Subject: Re: [boost] Merge procedure to master
From: Vicente J. Botet Escriba (vicente.botet_at_[hidden])
Date: 2015-01-24 02:48:30
Le 23/01/15 22:43, Barend Gehrels a écrit :
> Robert Ramey schreef op 23-1-2015 om 21:05:
>> Peter Dimov-2 wrote
>>> Robert's perspective here, FWIW, is that he develops and tests (quite
>>> extensively) in a configuration in which all libraries are on their
>>> branch and Serialization is on develop.
>> Thanks for pointing this out. This is true and of course a big reason
>> for me the merge from develop into master IS trivial. Sorry I forgot to
>> (re)mention that.
> You forget to point out all the other actions I mentioned in my list.
>>> On this configuration, once everything is green, merge is as easy as
>>> "merge --no-ff develop". You've already tested it, so there's no way
>>> anything can fail.
>> correct, that's why I do it this way.
> And it is dangerous.
> Unless you're not dependant on any other Boost library.
> If you (with e.g. library Y) always work on develop and test with
> other librarys on master, you don't notice any other development or
> possible problem. Suppose you are dependant on library X. As soon as
> the schedule comes out, moment S, you merge again because it is
> trivial (moment T) , and you go on holiday.
> Library X decides (at moment M, long before S), to change a
> return-type into something much better.
This is a breaking change. This kind of changes should be introduced
smoothly when possible. If the breaking change is intentional, the
change should be done on a feature branch and announce should be sent to
the boost ML in order to get an agreement when this can be done.
I'm not saying that this doesn't happens when the breaking change is not
intentional, however when it is intentional it shouldn't as we have mean
to avoid the trouble.
> You are using that feature. It happens. As soon as the release
> schedule comes out, they stop developing, monitor regression matrix
> (for library X), and after a couple of days, just before the closing
> of master, they merge (moment U, after T).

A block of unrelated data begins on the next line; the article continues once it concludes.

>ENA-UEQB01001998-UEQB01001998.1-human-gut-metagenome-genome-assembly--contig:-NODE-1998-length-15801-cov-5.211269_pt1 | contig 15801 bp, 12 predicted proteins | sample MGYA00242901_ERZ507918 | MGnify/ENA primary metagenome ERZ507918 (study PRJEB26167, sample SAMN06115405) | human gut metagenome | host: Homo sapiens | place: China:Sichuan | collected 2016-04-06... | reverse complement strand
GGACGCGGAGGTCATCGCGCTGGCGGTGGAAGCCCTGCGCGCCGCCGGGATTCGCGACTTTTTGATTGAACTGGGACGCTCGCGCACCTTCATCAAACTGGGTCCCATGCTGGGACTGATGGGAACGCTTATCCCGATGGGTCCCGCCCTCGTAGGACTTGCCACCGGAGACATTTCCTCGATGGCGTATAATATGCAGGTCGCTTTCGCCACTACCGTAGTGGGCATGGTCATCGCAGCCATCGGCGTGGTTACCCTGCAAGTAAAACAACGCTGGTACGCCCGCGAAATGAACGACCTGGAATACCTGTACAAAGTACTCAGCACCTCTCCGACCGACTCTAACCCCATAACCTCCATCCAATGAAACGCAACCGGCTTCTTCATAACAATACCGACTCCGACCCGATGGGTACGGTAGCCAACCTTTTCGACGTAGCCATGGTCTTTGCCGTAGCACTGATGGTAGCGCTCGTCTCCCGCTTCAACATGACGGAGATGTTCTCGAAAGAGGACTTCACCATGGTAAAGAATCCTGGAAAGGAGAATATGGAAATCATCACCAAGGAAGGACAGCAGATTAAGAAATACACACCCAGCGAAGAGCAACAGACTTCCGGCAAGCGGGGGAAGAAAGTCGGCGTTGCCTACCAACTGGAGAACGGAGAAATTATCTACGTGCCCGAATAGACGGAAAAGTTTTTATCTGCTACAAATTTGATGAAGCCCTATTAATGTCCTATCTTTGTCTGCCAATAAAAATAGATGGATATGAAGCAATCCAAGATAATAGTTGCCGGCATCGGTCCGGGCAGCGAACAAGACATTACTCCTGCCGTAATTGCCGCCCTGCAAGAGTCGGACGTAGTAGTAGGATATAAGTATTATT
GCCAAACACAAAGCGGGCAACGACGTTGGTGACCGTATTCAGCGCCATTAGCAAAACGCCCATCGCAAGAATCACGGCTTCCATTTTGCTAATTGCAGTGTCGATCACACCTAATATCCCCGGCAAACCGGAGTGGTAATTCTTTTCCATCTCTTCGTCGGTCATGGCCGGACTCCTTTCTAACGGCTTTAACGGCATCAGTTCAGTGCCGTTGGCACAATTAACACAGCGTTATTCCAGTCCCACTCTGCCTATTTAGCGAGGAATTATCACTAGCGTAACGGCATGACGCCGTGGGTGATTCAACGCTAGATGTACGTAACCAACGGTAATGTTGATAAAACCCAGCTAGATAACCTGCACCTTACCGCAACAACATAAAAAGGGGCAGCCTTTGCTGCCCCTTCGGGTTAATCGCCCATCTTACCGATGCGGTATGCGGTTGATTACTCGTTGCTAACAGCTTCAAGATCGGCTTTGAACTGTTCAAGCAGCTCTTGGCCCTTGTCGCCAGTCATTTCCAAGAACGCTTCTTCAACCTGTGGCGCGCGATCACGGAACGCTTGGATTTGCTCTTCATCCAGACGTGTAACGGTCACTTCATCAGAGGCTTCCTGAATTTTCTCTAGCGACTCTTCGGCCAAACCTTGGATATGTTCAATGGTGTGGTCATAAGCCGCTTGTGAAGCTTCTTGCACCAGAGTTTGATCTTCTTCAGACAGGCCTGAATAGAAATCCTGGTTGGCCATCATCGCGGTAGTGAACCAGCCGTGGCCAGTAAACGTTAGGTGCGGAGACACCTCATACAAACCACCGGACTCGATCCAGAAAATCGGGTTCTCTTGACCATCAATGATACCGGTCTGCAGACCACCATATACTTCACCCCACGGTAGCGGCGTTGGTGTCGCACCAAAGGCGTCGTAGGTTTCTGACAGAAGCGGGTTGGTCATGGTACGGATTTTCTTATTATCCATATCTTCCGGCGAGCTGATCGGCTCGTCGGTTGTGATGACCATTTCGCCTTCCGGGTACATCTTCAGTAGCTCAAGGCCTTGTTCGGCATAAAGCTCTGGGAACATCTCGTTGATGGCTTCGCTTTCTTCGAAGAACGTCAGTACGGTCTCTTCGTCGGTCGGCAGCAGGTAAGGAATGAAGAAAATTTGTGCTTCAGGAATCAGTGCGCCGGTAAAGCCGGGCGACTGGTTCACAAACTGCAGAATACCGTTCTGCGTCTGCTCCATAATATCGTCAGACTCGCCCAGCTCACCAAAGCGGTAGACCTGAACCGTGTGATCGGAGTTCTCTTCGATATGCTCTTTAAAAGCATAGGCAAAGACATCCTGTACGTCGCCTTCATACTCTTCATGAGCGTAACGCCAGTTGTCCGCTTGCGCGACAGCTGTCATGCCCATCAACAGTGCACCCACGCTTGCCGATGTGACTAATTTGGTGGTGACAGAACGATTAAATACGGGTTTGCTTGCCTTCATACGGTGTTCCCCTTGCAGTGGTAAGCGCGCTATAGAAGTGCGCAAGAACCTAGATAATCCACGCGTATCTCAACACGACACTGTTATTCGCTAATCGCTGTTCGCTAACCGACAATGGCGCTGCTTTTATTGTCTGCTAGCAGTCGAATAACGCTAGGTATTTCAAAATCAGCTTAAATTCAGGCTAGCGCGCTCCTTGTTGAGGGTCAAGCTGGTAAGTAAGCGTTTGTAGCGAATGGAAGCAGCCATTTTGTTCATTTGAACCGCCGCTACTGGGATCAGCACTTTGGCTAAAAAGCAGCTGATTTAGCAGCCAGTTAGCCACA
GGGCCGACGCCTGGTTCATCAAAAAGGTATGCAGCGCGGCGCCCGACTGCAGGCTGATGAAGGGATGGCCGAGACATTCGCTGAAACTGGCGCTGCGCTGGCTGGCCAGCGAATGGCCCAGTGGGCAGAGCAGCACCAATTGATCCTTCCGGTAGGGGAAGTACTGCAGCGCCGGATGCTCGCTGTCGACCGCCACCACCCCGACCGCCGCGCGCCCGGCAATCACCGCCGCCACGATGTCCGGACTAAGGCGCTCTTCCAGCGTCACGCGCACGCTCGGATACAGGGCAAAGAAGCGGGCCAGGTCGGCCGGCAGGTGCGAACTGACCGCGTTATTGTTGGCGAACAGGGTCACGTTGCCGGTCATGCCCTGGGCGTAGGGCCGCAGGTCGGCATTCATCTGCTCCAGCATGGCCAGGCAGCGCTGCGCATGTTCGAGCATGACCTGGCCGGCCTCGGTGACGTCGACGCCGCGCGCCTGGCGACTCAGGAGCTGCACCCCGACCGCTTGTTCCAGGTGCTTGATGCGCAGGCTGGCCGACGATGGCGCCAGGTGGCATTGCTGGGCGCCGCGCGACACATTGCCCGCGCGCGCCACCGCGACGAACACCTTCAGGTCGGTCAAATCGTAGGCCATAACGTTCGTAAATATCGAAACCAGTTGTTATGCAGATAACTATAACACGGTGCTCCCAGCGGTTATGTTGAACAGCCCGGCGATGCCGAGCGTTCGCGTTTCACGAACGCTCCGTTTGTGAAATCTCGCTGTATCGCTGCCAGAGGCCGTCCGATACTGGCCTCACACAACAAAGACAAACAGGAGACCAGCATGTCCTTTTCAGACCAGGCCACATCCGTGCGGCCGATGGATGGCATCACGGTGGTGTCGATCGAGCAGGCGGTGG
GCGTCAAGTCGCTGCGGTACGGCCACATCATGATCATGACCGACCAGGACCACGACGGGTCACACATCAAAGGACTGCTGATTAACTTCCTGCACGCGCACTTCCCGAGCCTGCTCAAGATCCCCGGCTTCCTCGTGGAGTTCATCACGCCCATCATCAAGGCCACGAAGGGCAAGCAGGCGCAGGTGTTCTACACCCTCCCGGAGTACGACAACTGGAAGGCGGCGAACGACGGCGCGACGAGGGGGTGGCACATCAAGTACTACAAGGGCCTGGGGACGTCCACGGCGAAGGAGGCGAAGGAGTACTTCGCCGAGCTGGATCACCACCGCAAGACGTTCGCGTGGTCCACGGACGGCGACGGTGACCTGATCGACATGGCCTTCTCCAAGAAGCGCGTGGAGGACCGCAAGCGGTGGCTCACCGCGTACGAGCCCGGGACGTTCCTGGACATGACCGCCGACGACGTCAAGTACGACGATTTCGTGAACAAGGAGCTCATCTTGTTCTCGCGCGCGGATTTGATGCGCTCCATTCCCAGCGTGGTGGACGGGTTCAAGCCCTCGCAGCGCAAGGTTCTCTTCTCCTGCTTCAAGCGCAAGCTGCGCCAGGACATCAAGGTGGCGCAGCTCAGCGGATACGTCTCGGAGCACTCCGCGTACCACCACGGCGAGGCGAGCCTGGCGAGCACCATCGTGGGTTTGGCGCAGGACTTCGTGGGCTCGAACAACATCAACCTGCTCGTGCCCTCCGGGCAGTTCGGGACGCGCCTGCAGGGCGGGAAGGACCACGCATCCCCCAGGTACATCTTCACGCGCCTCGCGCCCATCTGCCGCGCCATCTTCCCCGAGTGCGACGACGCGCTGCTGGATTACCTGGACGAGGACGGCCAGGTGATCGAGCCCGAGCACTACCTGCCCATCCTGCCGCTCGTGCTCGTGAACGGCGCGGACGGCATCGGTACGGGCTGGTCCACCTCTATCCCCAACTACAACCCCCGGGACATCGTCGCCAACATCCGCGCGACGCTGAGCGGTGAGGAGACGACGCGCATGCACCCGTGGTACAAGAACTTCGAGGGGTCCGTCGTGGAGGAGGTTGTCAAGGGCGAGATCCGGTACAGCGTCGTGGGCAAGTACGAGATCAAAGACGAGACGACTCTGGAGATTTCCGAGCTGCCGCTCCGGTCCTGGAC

Right. Maybe library X maintainer can run the tests of the its dependent
libraries. Even after delivery the maintainer can take a look at the
regression of its dependent libraries, such as Y
> Now your library is broken. It does not even compile anymore. You
> don't see it, because you are on holiday and have done the job. Even
> if you are not on holiday, you might not notice it immediately,
> depending on how often you compile. And the masterbranch closes...
> They don't see it because they run library X unit tests and not
> library Y unit tests. It will be found by the users of the RC though.
> Of course it is not your fault! Why the xxx did they change the
> return-type? But it is better... even you have to agree with that. And
> they did it already at moment M and they did send a notification to
> the Boost mailing list (which by chance you did not read).
> If you had used develop for your developments, you would have noticed
> the breaking shortly after moment M already.
Don't forget that you were on holidays ;-)
> So it can be dangerous. Chances are low, but it happens.
> Another scenario, but I will not make it too long: library Z has a new
> feature you really need! Do you wait until they merge to master?
> Maybe, indeed, that is good practice. But it happens that another
> library uses it already earlier than that... both on develop.
I will suggest that any use by library Y of a new feature of a library X
must be done on a specific branch. The test on this specific branch can
use the develop branch of X. Only when the needed feature of X is on
release branch you can start merging the branch to develop.
>>> Of course this has its own drawback - the boost.org tests do not
>>> work in
>>> such a manner.
>> True again! But I don't think this is a reason why I shouldn't do it
>> for my
>> own tests. My life is so much easier since I started doing things
>> this way.
>> Much of the back and forth cited above just goes away.
>> Barend - Why don't you try my approach as an experiment. It's super
>> to set up. And if you don't agree that it makes your life a lot easier,
>> it's just
>> as easy to switch back. Try this an let us know how it works out for
> The approach is not so much different. You work always on master, I
> always on develop. And sometimes (indeed) I check on master too, by
> the way, without immediately merging afterwards.
> But please react on the other points on the list too. Do you monitor
> the regression matrix? Wait for a couple of days? Or maybe it is not
> necessary for you? As I earlier point out, we have multiple people
> working on the library daily. You state that that makes no difference
> - is that really true? Do you neatly update the docs every time you
> merge with master?
Barend, I agree that having several authors/maintainers needs some kind
of synchronization/communication and more rigor. It is up to the team to
ensure that you do it well. Maybe have an integrator that ensures the
sequence of deliver to develop/monitor the regression matrix/fix/merge
to release is respected. Other alternatives are of course possible.
Nevertheless I think that merge to master as soon as possible is better
than delaying just before the release schedule has been announced. I'm
not saying that the release schedule shouldn't be more deterministic as
it was supposed to be.
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